The Government's broadband Universal Service Obligation (USO) should include a social tariff to ensure a basic service of at least 10Mbps is available at an affordable price to those most in need, councils say today.
Introducing such a measure would mean all households connected via the USO would have the option to receive a subsidised broadband service should they face undue hardship in paying a market rate, according to the Local Government Association (LGA), which represents more than 370 councils in England and Wales.
BT already provides a basic subsidised BT telephony and broadband package to its qualifying customers. The LGA believes that a similar offer should be provided by any supplier/s that would deliver the USO. This would mean that people who qualify for a basic reduced service would be able to request a connection of at least 10Mbps at an affordable cost should their current package not be up to speed. The call forms part of the LGA's submission to the Government ahead of the Autumn Statement on 23 November.
Government services are switching increasingly to digital and access is considered essential as a safety net in current social and economic conditions with the risk that it would not be provided under competition alone.
Broadband access has the potential to reduce social isolation and enable people to be cared for more easily outside of hospitals.
Research commissioned by Ofcom in 2014 demonstrated "marked relationships between socio-economic deprivation and [poor] broadband availability in cities". Councils also report similar correlations in rural areas potentially signalling that demand amongst the low income demographic could be high.
Nearly one in four adults (around 12 million people) do not have basic online skills, according to a report involving the LGA that revealed considerable regional differences in digital exclusion.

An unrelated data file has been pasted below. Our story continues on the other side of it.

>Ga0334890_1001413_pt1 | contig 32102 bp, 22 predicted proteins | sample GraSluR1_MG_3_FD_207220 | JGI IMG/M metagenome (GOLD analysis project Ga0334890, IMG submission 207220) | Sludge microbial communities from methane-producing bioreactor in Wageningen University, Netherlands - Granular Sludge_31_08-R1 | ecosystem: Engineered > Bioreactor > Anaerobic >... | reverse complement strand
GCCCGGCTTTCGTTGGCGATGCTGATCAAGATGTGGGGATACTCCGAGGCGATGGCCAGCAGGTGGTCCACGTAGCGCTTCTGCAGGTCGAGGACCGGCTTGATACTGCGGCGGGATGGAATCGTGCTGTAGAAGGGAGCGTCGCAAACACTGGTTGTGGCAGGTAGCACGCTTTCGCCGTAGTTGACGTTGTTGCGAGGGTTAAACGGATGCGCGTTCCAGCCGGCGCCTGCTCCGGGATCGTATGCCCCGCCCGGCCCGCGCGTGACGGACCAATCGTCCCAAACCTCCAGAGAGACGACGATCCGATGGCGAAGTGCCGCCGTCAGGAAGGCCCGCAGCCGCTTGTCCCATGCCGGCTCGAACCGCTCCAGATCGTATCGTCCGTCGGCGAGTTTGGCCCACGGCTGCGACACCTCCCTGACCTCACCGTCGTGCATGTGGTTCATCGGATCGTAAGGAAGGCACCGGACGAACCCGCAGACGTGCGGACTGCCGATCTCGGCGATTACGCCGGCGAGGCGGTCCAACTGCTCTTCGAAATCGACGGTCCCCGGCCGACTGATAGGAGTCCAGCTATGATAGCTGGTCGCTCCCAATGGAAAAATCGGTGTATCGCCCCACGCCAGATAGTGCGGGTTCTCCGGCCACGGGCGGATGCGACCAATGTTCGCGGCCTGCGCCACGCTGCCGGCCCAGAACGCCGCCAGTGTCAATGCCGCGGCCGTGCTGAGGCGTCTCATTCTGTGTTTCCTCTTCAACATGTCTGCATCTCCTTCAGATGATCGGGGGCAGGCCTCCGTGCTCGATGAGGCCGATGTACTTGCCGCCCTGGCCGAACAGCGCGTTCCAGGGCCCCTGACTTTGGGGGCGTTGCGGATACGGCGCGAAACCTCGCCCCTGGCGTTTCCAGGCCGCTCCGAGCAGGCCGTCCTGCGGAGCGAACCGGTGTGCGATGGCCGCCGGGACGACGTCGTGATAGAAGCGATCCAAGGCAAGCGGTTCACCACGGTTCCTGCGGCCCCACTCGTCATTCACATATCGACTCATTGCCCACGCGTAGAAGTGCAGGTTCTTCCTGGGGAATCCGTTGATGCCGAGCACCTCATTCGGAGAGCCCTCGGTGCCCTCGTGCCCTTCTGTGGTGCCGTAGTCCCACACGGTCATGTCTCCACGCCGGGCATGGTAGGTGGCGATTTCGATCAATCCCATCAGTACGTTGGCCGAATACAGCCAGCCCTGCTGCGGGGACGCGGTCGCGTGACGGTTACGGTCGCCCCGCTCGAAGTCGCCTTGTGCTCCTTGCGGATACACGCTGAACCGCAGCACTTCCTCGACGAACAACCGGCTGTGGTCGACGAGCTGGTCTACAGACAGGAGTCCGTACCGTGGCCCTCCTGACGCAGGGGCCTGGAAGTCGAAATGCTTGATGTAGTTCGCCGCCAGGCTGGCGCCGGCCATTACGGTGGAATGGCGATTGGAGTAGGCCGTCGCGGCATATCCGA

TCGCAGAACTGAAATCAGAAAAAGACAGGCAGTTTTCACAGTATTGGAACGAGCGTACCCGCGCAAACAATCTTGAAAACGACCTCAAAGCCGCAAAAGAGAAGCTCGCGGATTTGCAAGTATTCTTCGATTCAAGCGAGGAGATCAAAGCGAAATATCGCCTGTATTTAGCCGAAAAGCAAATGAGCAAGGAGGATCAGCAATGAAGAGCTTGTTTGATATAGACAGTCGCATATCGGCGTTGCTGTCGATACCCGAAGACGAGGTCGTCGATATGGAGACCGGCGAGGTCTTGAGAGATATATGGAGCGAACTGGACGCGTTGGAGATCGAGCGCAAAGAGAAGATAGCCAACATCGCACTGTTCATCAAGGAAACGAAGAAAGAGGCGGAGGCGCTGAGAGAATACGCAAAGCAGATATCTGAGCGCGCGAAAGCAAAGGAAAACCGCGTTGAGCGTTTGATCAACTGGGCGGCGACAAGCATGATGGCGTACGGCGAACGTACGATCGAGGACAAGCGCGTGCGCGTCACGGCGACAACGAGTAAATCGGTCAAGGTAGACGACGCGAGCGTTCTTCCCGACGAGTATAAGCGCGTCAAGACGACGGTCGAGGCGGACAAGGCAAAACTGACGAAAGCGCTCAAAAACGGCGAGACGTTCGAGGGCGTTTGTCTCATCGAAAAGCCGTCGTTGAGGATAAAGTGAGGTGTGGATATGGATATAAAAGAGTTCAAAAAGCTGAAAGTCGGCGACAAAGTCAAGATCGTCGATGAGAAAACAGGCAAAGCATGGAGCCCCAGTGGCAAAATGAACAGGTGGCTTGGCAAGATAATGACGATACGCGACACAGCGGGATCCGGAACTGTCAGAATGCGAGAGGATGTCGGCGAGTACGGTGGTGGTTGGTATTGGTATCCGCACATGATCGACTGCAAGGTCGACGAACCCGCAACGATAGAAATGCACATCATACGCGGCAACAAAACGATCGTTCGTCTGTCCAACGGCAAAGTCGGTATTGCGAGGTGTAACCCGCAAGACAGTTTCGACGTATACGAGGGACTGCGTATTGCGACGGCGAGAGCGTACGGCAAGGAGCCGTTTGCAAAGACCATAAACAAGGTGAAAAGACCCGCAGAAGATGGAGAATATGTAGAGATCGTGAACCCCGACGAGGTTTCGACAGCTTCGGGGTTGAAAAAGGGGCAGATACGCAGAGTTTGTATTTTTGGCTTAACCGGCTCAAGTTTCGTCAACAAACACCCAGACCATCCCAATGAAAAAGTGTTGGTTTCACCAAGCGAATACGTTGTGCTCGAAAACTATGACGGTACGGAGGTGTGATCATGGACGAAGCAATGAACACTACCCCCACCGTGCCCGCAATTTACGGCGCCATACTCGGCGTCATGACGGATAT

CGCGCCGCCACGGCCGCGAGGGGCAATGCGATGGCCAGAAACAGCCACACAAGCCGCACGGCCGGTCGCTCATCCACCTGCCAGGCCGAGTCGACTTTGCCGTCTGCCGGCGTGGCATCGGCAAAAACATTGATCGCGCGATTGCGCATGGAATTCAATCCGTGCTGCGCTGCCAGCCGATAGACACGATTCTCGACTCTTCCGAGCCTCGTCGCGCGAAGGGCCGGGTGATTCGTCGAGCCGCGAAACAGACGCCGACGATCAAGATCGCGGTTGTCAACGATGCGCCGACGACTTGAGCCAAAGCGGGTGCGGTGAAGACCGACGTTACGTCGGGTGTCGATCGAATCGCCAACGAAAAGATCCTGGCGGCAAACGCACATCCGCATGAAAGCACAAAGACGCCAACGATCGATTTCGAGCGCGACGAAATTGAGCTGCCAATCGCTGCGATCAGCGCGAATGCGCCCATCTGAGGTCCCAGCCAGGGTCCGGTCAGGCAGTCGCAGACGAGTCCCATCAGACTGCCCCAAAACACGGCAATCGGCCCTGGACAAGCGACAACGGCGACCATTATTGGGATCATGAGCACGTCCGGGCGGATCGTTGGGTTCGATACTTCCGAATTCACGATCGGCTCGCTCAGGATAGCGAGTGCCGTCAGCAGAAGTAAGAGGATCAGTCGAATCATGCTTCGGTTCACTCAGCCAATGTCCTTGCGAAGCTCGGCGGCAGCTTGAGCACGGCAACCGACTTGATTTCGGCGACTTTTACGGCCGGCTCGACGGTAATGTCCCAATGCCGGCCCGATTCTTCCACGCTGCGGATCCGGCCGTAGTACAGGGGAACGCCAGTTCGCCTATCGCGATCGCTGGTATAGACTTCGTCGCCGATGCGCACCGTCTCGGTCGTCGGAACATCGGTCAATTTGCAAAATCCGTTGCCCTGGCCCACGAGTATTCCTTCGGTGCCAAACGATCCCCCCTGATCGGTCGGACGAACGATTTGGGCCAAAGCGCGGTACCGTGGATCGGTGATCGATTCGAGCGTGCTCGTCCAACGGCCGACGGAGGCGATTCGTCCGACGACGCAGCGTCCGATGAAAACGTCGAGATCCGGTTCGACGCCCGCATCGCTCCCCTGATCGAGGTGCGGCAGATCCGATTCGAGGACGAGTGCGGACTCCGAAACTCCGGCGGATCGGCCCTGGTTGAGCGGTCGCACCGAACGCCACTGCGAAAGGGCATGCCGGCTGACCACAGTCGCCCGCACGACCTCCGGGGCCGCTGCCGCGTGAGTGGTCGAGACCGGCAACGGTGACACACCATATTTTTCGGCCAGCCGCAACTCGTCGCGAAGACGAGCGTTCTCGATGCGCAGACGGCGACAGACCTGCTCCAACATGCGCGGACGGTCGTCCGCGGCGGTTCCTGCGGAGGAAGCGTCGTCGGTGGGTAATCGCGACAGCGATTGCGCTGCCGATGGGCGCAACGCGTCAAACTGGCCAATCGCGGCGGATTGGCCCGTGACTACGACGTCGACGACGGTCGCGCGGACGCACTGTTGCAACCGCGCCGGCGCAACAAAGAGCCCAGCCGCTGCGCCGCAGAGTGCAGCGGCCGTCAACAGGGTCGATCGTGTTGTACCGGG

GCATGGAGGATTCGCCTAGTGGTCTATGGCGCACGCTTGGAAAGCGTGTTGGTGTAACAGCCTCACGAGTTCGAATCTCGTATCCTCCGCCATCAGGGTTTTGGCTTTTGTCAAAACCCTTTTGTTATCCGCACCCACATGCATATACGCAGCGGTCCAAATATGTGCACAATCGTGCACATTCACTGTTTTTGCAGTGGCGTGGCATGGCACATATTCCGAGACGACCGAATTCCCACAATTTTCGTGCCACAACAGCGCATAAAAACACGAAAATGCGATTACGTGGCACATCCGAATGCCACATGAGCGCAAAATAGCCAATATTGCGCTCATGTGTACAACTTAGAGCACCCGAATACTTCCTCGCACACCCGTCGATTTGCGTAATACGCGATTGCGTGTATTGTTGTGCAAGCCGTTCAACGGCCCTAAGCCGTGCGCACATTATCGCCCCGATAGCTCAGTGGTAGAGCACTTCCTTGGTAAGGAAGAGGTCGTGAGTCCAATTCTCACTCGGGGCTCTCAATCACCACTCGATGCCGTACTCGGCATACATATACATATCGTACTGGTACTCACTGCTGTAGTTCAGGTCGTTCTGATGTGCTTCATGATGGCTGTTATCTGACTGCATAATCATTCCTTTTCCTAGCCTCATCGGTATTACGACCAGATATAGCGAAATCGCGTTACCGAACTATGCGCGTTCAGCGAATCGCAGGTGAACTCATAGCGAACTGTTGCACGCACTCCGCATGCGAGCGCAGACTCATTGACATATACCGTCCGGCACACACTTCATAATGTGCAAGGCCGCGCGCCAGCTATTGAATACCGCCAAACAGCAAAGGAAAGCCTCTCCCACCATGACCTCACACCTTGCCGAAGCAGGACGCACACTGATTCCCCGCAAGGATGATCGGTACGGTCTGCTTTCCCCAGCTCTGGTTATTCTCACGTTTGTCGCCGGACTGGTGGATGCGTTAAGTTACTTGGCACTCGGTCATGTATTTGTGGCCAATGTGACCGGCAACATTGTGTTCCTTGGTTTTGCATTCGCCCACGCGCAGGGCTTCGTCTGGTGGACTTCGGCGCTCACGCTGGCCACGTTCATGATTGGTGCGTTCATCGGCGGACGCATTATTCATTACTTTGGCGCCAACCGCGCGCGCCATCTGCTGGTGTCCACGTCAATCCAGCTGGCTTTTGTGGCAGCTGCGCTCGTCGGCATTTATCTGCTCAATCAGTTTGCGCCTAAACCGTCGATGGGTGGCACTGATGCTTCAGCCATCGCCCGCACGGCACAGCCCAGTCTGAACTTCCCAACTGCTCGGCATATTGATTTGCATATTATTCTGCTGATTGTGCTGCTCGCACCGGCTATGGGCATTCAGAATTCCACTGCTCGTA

The LGA, which launched an Up To Speed campaign to improve broadband speeds earlier this year, is also calling for the Government to continue its commitment to the USO to give everybody the legal right to request a broadband connection capable of delivering a minimum download speed of 10Mbps by 2020.
The LGA pushed recently for greater transparency for broadband users by calling for a change to the rules which allow providers to promote "up to" download speeds if they can demonstrate that just 10 per cent of their customers can achieve them. These speeds don't reflect the experience of many users, particularly those in remote rural areas.
The LGA also thinks the regulator Ofcom should have the power to request address level data from providers and for third parties to have access to live data on household speeds to present accurate comparisons to consumers.
Councillor Mark Hawthorne, Chairman of the LGA's People and Places Board, said:
"Good digital connectivity is a vital element of everyday life for residents and can help them cut household bills, shop online for cheaper goods, stay in touch with distant relatives, access their bank accounts and even run their own businesses. As central and local government services become more digital, the USO will need to provide faster and more reliable speeds and, for our most vulnerable residents, a subsided connection at an affordable price.
"The quality of digital connectivity can be markedly different from area to area with some households being able to access superfast broadband speeds whilst others can only achieve substantially less. Councils want to see a social tariff enabling all people to be able to access a subsidised broadband service."
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